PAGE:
I’ve updated my PIC multiplier with a 4-layer PCB and optimized the layout to minimize the board area as well as make the surface mount components easier to place.
This circuit, based upon the DC Signal Multiplier outputs a PWM signal with a duty cycle which is calculated from two protected DC analog input signals. The PWM signal output power is bolstered with a MCP1416, with PPTC overcurrent protection.
PIC Software for Multiplier:
Thought I’d share my approach to protecting analog and low frequenct signal inputs to sensitive electronics:
I developed this circuit to gather average voltage and current data for a switched DC load and serve them as 5Vmax analog outputs as well as use them to produce a 5Vmax analog signal representing the power. In addition to these analog signals, there is also a resettable instantaneous over-current relay output. Current flow must be from Load(+) to Load(-) for proper operation. The PIC_Multiplier is this. This circuit is used here.
Bill of Materials:
While considering making a constant power DC power supply, I realized that it was quite challenging to come up with a way to multiply DC analog signals. I eventually decided that it’s simply much cheaper and easier to go ahead and use a microcontroller. In this case, a PIC10F322. RA0 and RA2 are used as ADC inputs, and RA1 is used as a PWM output which is passed through a low pass filter to convert it into an analog signal. Finally, RA3 is used to reset the controller if supply voltage drops below an acceptable threshold.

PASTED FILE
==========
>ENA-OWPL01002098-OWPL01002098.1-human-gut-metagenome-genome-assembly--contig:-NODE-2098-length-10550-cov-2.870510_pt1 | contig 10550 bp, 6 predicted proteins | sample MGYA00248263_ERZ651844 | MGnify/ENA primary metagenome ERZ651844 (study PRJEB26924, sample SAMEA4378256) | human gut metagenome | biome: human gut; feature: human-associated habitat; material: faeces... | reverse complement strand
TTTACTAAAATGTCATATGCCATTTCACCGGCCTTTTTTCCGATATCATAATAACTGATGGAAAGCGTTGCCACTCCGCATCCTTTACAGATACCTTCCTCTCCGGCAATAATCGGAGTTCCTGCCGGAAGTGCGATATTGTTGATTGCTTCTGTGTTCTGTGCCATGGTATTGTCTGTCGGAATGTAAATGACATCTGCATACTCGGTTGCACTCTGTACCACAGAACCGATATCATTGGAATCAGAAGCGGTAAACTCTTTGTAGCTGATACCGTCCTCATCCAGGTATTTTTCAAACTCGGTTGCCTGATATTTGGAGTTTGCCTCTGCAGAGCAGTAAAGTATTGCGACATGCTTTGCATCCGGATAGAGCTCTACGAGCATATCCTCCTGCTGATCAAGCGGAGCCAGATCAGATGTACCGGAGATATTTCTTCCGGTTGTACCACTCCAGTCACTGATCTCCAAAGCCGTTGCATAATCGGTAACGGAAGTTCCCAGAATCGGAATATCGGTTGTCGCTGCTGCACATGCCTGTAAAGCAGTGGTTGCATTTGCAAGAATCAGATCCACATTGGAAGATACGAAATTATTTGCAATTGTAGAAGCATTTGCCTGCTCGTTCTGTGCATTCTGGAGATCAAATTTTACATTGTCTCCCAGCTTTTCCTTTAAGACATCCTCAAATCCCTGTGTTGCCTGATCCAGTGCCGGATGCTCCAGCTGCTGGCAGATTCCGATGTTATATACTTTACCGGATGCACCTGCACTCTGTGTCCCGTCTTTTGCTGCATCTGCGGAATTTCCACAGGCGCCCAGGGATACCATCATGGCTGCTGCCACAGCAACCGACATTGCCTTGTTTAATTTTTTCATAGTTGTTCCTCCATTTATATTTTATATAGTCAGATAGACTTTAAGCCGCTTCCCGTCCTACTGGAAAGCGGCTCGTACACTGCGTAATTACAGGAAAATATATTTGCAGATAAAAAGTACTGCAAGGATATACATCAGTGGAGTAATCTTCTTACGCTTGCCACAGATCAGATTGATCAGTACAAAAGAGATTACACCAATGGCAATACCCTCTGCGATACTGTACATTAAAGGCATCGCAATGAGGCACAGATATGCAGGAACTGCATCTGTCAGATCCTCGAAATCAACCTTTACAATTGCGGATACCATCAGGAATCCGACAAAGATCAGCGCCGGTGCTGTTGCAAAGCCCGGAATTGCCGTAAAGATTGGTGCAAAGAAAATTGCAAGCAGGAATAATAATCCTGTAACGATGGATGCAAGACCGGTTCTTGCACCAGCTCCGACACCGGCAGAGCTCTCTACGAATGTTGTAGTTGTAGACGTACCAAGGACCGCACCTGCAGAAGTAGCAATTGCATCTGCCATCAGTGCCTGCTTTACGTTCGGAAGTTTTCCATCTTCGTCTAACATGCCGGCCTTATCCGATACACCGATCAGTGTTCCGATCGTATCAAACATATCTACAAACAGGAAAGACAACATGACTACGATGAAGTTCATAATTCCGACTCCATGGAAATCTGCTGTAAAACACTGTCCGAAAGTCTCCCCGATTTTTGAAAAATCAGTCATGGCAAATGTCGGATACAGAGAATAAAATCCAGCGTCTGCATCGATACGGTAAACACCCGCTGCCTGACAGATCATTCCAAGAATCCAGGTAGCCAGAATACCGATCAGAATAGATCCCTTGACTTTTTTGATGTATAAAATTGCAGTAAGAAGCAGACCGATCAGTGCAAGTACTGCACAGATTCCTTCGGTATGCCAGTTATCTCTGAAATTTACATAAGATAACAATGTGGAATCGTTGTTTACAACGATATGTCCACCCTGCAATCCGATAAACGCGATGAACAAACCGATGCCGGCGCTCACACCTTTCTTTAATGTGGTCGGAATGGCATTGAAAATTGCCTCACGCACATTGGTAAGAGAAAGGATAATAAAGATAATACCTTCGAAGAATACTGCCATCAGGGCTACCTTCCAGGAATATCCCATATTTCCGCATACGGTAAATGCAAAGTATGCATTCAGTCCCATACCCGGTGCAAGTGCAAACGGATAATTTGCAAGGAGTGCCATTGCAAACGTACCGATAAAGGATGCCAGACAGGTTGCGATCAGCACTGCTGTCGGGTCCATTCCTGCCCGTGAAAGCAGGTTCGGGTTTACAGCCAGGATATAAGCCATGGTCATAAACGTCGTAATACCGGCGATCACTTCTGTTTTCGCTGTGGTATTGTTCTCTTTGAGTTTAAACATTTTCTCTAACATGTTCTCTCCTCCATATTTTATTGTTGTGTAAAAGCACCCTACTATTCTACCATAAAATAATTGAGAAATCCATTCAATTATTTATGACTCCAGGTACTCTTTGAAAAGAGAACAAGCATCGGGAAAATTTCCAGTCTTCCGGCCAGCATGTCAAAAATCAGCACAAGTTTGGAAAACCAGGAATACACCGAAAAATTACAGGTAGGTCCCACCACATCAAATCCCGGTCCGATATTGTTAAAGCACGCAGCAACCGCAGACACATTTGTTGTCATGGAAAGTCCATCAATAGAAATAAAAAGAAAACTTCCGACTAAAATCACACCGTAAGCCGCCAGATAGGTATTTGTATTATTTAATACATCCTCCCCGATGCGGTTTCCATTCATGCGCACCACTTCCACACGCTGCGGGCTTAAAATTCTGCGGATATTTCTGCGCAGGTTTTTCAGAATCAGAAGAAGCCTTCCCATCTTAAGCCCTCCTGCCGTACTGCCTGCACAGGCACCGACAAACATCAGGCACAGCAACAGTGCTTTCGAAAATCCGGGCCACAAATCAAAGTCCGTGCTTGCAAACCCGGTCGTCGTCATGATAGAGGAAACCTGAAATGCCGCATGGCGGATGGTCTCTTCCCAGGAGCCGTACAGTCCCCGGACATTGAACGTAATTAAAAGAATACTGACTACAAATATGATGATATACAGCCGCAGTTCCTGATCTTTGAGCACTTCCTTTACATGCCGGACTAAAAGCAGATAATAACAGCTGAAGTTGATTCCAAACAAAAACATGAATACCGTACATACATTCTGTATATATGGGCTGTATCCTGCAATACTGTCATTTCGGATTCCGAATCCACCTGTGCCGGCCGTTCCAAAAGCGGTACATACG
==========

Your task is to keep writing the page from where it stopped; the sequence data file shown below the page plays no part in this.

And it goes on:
Circuit board design files:
Microchip MPLAB X microprocessor programming files for this device:
While working on an analog automatic DC current limiter, I realized I had a need for a goto timing stage circuit that I could just drop in as required when multiple time dependent tasks need to be completed in sequence. This circuit does that, it’s a capacitor charged with a voltage controlled current, that triggers outputs when the capacitor voltage reaches a fixed threshold. It also has inputs which disable/pause charging and an input to trigger drain of the capacitor which resets the timer. It has two 400mA form C outputs. The timing isn’t linear with respect to the input voltage which is an issue I may revisit at a later date.
Time to Trigger ~= (6*C1)/(TIME_DELAY*2.4/500) where C1 is the capacitance of the timing capacitor.
Which is precalculated on the following chart for a 25uF capacitor (note that 0 volts has a special value due to opamp range limitations and built-in voltage drops, and similarly, voltages greater than 4.3V will not have a lower trigger time.) :
Add (0.8 to 2ms) to these times for the delay required to turn on the opto-relays.
This simple little guy takes two 5 to 24VDC inputs with input current up to 10mA and uses them to control opto-isolated solid state relay contacts. This is very handy when interfacing microcontrollers with industrial controls.
If IN1 is greater than a few volts then NO1 will be connected to COM1 and NC1 will be disconnected. If IN1 is ground then NO1 will be disconnected and NC1 will be connected to COM1. The same holds true for IN2, NO2, NC2, and COM2. Maximum contact hold current is 400mA, and maximum voltage across contacts is 50V.
I have fun. I’ve created this original design to serve as a reversible brushed DC motor controller, and have made provisions to allow it to also be useful as a … Continue reading 15A Simple and Hardy 24VDC Motor Controller